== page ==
This bible. I found this bible in my berth on the last day of my cruise to the Bahamas. That’s right, I indulge in a cruise every now and then, a guilty pleasure, a release from stress, nothing I would call religious.
Excuse me if I’m wrong, but I don’t think there’s a priest aboard these ships, maybe there’s one or two walking around in mufti, but not to say mass. I don’t even think there’s a non-denominational chapel with a set of pews where pious passengers kneel in reflection every morning before the festivities begin.
There is, however, a gym equipped to the hilt with newfangled weights and machines to keep bodies tiptop while at sea.
Although you won’t find me in this gym with someone throwing a gigantic medicine ball into my abdomen, you will find others making their bodies fit.
Meanwhile, I’m on the Lido deck, taking in some rays with a secondhand paperback novel in my grip and a plastic glass from the buffet with ice, water, and two splashes of vodka bought offshore, before the exorbitant prices, and kept cold in my berth.
It’s my little way of making this whole trip financially tolerable. Free food, free drink, lots of ocean, and lots of sun for a week. That sounds a lot better than free food, ten dollar beers.
This bible. Here it is again, dormant, patient for a reader.
I found this bible in the top drawer of the desk that I meant to use for writing a short story, some words to round out this weeklong gluttonous debauchery, but of course the Gideons had to be there with their watchful eye.
In the spirit of the times, and so that the Gideon placer didn’t work in vain, I opened the bible with the intention of reading about Lot’s wife disobeying God and looking back at the ravaged city.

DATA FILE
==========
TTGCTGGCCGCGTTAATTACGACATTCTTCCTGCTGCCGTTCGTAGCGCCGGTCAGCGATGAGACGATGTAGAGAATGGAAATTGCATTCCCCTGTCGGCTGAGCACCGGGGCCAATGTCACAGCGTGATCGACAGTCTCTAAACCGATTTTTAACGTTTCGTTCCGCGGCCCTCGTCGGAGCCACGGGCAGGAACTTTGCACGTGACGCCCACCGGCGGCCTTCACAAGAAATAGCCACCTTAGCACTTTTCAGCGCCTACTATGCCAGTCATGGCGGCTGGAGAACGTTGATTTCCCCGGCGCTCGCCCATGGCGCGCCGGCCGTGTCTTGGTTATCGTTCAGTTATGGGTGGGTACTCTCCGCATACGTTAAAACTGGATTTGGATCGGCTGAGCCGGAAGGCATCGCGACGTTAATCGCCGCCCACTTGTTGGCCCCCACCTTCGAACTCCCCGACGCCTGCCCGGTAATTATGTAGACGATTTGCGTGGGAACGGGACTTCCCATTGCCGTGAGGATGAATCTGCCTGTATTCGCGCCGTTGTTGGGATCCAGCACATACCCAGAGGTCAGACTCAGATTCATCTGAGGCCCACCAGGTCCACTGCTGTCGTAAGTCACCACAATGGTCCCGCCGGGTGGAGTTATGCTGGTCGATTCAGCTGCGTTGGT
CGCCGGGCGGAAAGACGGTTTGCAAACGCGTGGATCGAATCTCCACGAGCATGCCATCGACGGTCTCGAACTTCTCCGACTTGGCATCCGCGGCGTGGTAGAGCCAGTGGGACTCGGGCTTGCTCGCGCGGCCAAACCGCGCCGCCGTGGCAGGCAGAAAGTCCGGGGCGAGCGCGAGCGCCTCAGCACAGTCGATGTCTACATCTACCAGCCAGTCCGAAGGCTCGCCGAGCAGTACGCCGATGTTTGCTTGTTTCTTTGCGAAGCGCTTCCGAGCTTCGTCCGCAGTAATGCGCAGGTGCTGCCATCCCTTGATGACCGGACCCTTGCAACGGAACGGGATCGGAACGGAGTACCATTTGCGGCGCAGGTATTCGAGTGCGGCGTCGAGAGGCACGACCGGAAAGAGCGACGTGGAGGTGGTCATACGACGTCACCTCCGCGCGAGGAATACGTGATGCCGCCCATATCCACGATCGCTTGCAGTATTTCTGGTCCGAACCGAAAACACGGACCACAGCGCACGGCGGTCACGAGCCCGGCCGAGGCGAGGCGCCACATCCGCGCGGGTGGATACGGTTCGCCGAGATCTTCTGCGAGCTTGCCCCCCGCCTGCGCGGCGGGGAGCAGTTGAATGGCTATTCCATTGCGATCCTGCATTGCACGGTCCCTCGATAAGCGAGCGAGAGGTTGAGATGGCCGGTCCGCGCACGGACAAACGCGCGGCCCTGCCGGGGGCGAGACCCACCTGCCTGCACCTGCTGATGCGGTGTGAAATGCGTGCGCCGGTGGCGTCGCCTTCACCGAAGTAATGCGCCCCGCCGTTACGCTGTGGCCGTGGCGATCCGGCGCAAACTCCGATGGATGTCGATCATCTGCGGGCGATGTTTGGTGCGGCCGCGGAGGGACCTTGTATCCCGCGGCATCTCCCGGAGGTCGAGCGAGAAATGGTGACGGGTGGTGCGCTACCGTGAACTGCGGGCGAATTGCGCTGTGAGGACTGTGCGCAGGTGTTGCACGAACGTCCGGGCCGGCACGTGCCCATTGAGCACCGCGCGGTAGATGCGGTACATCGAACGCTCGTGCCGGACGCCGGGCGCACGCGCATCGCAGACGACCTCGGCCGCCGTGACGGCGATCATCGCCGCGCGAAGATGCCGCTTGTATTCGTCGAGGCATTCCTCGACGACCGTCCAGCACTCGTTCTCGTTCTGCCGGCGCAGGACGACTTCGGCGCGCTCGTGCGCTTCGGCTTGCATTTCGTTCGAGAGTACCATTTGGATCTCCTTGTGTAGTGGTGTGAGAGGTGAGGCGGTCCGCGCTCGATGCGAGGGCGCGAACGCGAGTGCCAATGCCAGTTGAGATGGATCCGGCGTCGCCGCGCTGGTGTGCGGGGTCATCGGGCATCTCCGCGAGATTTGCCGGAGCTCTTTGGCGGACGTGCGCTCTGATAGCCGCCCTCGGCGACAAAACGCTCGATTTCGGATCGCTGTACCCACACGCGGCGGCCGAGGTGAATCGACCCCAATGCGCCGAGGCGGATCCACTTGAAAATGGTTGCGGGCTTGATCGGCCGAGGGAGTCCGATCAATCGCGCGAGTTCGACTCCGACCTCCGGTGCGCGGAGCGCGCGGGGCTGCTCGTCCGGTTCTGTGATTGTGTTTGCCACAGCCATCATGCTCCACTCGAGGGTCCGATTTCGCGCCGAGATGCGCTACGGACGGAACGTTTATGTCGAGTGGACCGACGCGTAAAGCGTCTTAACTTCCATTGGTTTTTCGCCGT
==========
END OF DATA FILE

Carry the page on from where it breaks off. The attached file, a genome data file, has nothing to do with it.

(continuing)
To teach her and everyone to follow a lesson, God turns the curious cat into a pillar of salt.
Quite the dramatic image. The destruction of Sodom in the backdrop and, in the fore, a curious statue of salt. The stuff paintings and Disney movies are made out of. The stuff of magic, whim, lore, dreams, and the bible.
It’s intended to be a lecture, a fable, a story to learn from.
Don’t look back, that’s what God’s punishment of Lot’s wife says, don’t look back at the destruction, don’t look back at your origin, only look ahead at all that is promised.
Dylan and Vonnegut know it well.
For me it is only a reason to open the bible.
I wasn’t expecting this graffiti on the first page, usurping HELP IN TIME OF NEED. It gave me pause. I took a sip of vodka and traced its evolution.
God does not exist! –> God does exist! –> God does
It reminded me of debate, of futility. Like covering someone else’s hand with yours. And then your hand is covered by someone else’s. And then you cover someone else’s hand with yours. And then someone else covers your hand. And then another person has to join the mosh pit because both of you are out of hands.
And like this the pattern repeats forever, building a tower of hands and fingers.
Is this what the bible promotes? Smothered hands and gnarled fingers?
Do the Gideon placers wake up in the morn, dress in suits, and trek across the world’s hotels and motels encumbered with boxes of navy blue bibles thinking their purpose is all good, almighty?
Do the Gideon placers walk in peace, in harmony, with a clear conscience, oblivious to the seeds of discord they are planting and nurturing?
These are only questions.